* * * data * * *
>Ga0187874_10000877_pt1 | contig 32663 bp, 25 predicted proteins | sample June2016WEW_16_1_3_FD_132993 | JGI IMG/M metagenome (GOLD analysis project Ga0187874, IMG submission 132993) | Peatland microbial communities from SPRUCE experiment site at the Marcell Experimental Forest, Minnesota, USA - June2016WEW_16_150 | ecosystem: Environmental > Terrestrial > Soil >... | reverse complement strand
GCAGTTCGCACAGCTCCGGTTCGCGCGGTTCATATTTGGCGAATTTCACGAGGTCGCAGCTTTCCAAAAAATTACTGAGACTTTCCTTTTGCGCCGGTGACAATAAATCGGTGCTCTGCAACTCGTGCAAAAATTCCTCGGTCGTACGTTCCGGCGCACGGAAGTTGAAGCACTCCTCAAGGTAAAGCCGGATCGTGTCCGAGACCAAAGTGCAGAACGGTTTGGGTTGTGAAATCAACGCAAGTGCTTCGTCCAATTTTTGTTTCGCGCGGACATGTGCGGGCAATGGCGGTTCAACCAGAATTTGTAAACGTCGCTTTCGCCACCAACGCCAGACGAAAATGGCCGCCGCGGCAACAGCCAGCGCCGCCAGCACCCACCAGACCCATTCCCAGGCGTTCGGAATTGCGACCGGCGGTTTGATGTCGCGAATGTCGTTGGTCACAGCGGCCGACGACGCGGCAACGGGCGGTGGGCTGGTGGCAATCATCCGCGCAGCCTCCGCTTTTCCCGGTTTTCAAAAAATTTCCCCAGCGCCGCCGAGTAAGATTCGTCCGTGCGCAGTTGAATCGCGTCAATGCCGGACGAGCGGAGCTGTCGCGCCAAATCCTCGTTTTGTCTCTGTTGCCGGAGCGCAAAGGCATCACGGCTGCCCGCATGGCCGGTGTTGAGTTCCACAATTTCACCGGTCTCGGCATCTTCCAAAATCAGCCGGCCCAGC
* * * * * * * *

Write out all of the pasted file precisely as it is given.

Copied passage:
>Ga0187874_10000877_pt1 | contig 32663 bp, 25 predicted proteins | sample June2016WEW_16_1_3_FD_132993 | JGI IMG/M metagenome (GOLD analysis project Ga0187874, IMG submission 132993) | Peatland microbial communities from SPRUCE experiment site at the Marcell Experimental Forest, Minnesota, USA - June2016WEW_16_150 | ecosystem: Environmental > Terrestrial > Soil >... | reverse complement strand
GCAGTTCGCACAGCTCCGGTTCGCGCGGTTCATATTTGGCGAATTTCACGAGGTCGCAGCTTTCCAAAAAATTACTGAGACTTTCCTTTTGCGCCGGTGACAATAAATCGGTGCTCTGCAACTCGTGCAAAAATTCCTCGGTCGTACGTTCCGGCGCACGGAAGTTGAAGCACTCCTCAAGGTAAAGCCGGATCGTGTCCGAGACCAAAGTGCAGAACGGTTTGGGTTGTGAAATCAACGCAAGTGCTTCGTCCAATTTTTGTTTCGCGCGGACATGTGCGGGCAATGGCGGTTCAACCAGAATTTGTAAACGTCGCTTTCGCCACCAACGCCAGACGAAAATGGCCGCCGCGGCAACAGCCAGCGCCGCCAGCACCCACCAGACCCATTCCCAGGCGTTCGGAATTGCGACCGGCGGTTTGATGTCGCGAATGTCGTTGGTCACAGCGGCCGACGACGCGGCAACGGGCGGTGGGCTGGTGGCAATCATCCGCGCAGCCTCCGCTTTTCCCGGTTTTCAAAAAATTTCCCCAGCGCCGCCGAGTAAGATTCGTCCGTGCGCAGTTGAATCGCGTCAATGCCGGACGAGCGGAGCTGTCGCGCCAAATCCTCGTTTTGTCTCTGTTGCCGGAGCGCAAAGGCATCACGGCTGCCCGCATGGCCGGTGTTGAGTTCCACAATTTCACCGGTCTCGGCATCTTCCAAAATCAGCCGGCCCAGC